Ginger became an ROP mentor 4 years ago in 2016. After finishing college, Ginger moved back to Anchorage, had two kids and began working in the oil industry for BP Alaska. At Christmas time, BP organized a volunteer event at Covenant House Alaska to help wrap gifts. It was during this event that Ginger met Holly Payne, our Volunteer Coordinator. “Talking with Holly, I was able to learn about everything going on at Covey and all the ways I could become more involved,” Ginger says, “I’ve always enjoyed working with kids. I used to coach girls’ soccer teams, so being able to give feedback in a helpful and useful way is something I felt confident in. It was a good fit for me at that time in my life. So I applied to become a mentor and began spending one day a week at ROP.”
For her weekly visits to ROP, Ginger would choose a recipe, purchase the ingredients, and then cook meals with the youth in the evening. Ginger loves cooking with the kids, no matter if lots of kids come to help or if it ends up being one on one. “I remember one kid who had never cracked an egg before and when he did it, he was so proud, which was really cool to see. Sometimes the kids would recommend a recipe and we would work through it together, which can also be a great experience for them to see that even adults don’t always know what they are doing!” Ginger laughs. “It’s also an opportunity for them to share knowledge if they have it, like if they know how to slice an onion perfectly or have a trick to preparing certain foods. Being able to focus on cooking takes off the pressure to talk about anything specific at once. It has helped break down any sort of initial barriers to connecting.”
Over the past four years, Ginger has collected many memorable moments and has spent time with several youth. What she enjoys most about spending time with the youth is giving them a space where they can feel safe and relax. One moment in particular that stands out to Ginger is when she took two young men from ROP hiking who were normally pretty subdued and quiet, “Once we made it to the top of the mountain, they were just so excited, going on and on about how cool it was and how they were going to run back down. You could just really tell they were able to let go of their worries up there. I loved being able see them feel a bit more free and to be able to provide that.”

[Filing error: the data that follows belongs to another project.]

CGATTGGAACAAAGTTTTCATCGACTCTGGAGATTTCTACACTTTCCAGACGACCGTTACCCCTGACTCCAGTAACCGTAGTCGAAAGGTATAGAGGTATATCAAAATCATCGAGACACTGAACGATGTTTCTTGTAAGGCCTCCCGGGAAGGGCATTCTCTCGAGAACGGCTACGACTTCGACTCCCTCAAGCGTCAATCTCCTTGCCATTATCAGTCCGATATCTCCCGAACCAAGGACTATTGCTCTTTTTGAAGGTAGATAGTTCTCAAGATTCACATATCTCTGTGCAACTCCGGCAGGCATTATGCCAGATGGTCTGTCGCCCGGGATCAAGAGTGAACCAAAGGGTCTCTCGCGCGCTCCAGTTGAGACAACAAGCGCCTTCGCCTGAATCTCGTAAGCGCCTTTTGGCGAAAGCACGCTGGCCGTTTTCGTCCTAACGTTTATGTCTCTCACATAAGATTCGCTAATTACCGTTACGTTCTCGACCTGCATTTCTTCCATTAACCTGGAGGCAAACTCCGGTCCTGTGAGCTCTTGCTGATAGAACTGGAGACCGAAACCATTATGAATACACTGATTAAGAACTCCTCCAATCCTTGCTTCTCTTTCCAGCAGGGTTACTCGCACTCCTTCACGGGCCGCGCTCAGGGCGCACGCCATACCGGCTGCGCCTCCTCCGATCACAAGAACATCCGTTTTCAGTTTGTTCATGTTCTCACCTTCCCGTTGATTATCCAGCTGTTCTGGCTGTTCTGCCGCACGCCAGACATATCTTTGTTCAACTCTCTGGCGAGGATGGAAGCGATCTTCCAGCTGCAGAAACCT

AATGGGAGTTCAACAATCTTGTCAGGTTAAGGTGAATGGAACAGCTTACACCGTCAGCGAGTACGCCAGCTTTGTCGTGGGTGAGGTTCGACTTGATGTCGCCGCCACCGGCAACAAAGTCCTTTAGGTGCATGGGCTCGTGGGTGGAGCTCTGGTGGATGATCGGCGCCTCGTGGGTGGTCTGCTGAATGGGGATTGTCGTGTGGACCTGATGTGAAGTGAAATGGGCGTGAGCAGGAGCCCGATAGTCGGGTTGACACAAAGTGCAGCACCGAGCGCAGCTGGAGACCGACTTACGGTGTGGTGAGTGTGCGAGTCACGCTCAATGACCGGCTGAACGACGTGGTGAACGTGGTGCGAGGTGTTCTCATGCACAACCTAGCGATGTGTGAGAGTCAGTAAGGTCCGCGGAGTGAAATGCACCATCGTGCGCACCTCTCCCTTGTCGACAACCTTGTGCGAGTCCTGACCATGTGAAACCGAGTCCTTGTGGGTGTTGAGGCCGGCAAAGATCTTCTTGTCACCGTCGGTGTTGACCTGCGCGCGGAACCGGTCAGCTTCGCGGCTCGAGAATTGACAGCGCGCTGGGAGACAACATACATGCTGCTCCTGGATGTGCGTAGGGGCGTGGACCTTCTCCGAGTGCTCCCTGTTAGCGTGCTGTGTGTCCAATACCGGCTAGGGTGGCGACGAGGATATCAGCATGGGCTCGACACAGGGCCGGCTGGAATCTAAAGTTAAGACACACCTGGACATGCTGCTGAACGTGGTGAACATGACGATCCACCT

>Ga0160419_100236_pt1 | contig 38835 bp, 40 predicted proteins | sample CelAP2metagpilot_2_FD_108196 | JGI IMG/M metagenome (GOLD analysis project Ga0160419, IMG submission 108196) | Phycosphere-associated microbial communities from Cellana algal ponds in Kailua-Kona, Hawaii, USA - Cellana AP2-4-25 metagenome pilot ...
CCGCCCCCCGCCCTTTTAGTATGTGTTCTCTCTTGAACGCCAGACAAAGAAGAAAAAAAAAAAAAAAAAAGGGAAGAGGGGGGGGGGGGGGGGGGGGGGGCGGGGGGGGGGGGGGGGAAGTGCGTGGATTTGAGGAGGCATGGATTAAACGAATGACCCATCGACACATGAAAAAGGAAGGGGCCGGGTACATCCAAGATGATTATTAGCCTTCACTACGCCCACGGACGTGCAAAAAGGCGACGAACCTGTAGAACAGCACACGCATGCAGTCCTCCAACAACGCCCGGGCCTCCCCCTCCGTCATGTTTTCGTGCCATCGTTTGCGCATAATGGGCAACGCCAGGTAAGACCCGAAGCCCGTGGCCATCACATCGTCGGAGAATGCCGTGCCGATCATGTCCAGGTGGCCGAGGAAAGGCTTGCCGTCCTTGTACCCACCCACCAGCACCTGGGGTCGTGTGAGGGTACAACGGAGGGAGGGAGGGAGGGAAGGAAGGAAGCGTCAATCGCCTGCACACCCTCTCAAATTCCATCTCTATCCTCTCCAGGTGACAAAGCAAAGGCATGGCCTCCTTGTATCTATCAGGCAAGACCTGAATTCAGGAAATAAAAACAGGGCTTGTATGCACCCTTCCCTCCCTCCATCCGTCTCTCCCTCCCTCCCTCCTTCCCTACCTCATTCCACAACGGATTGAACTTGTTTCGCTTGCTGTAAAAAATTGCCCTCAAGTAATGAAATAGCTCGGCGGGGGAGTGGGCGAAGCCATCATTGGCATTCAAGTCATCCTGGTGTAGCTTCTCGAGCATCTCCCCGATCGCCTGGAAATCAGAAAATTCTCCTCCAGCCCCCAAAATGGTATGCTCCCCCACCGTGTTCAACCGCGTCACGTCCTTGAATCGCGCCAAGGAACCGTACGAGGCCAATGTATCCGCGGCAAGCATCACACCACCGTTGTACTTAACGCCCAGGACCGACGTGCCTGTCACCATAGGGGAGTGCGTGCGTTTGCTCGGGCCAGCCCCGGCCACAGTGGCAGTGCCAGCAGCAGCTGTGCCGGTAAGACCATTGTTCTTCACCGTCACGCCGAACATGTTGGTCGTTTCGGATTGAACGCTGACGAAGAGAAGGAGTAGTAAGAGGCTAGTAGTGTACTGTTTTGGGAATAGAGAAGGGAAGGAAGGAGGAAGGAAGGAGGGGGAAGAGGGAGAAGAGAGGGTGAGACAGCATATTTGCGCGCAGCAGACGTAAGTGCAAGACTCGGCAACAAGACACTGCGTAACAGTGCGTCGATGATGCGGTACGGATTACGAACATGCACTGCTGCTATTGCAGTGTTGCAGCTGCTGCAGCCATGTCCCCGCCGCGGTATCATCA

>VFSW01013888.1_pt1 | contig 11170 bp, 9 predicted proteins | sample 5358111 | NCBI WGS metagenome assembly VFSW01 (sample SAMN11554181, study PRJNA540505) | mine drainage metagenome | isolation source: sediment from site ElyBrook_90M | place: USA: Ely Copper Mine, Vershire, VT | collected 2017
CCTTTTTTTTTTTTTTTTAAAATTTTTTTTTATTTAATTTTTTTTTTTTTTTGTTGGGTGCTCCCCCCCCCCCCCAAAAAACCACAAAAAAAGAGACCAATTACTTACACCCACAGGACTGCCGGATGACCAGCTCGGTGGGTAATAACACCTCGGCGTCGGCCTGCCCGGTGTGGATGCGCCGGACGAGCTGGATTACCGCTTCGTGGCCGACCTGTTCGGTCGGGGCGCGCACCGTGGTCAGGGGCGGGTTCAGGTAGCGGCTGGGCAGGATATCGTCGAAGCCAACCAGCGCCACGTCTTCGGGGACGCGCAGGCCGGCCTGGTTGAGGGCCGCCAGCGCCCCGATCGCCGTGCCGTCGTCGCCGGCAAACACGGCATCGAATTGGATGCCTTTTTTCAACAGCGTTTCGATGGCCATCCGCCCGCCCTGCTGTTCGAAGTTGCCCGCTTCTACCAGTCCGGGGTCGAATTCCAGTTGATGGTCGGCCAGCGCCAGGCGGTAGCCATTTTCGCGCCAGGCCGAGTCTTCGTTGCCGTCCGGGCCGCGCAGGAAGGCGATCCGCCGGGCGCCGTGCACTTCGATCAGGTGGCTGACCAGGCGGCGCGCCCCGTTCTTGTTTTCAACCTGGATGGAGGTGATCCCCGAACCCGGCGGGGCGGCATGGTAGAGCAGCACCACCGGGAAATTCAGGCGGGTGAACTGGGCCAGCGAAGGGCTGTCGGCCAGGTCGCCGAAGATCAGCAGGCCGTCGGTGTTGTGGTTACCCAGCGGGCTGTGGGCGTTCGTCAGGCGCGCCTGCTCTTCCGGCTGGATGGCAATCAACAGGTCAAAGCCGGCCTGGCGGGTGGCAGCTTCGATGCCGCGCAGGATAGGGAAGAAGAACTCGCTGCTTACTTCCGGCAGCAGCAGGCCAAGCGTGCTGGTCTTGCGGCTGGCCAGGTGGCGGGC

Another moment that has stuck with Ginger was seeing the transformation of a young lady who would come in each week to help cook. “I could tell that she was going through some struggles in her life and just seemed unhappy and stuck, and then she got a job and every day that I saw her afterwards, she was just really happy and eventually she was graduating the program and moving into her own place. I sat down with her and let her know that she was doing so great. She explained that she had watched her friends doing awesome things and then one day, she realized that the only thing stopping her from doing awesome things was her. It just clicked for her and she realized that she was in control of her life in ways that she might not have been previously. Watching her grow and then to really see her fly was just so awesome.”
Ginger’s favorite thing about being a mentor is her ability to be a listening ear for the youth and be someone who can congratulate them when they do something good. She strives to be someone they can trust and someone who can give useful feedback. She has been paired with five specific youth over the years, but she finds that her individual mentee relationships with youth are just as impactful as the time she spends with the group. “Watching these kids contend with their struggles and seeing that they can acknowledge that something hard has happened in their lives but then they have the strength and courage to move on is truly remarkable. I get a lot of energy from the kids—after a day of work being an adult, it’s so fun and refreshing to get with the kids. They’re all working on different things and it’s great to hear about their accomplishments.” Ginger finds that learning the best way to speak with each youth and figuring out what will be most helpful for them is the most challenging thing about serving as a mentor, “You really have to know how to be constructive and figure out how to give positivity. They’ve had enough judgement and criticism in their lives, so I’m always sure to really get to know the kids and learn the best way to approach them and meet them where they need to be met.”
Even through the difficulties of COVID-19, Ginger has stayed as involved as possible, joining the monthly virtual mentor activity nights and now, as mentor activities transition back to in-person, they figure out safe things to do outside. Ginger just recently was paired with a new mentee and they have been enjoying walks outdoors.
Having someone like Ginger who cares deeply about the youth and really embraces the role of a mentor is such a wonderful asset to have for our Rights of Passage program, where kids are trying to learn everything they need to know in order to support themselves and are building outside networks that can help them remain independent, employed, and housed once they graduate. Her commitment to being a consistent source of encouragement and support for the youth will continue to make a positive impact on our youth for years to come.
Ginger is an Engineer at work in the oil industry. Her favorite thing is being outside, hiking and biking mainly. Instead of taking a car to work, she likes to bike! She has a 5 and 7 year old who are now at the point they can join alongside her on outdoor adventures. She loves that COVID-19 has led to being able to spend more time with her family!
If you are interested in learning more about mentoring or other volunteer activities, go to https://covenanthouseak.org/volunteer/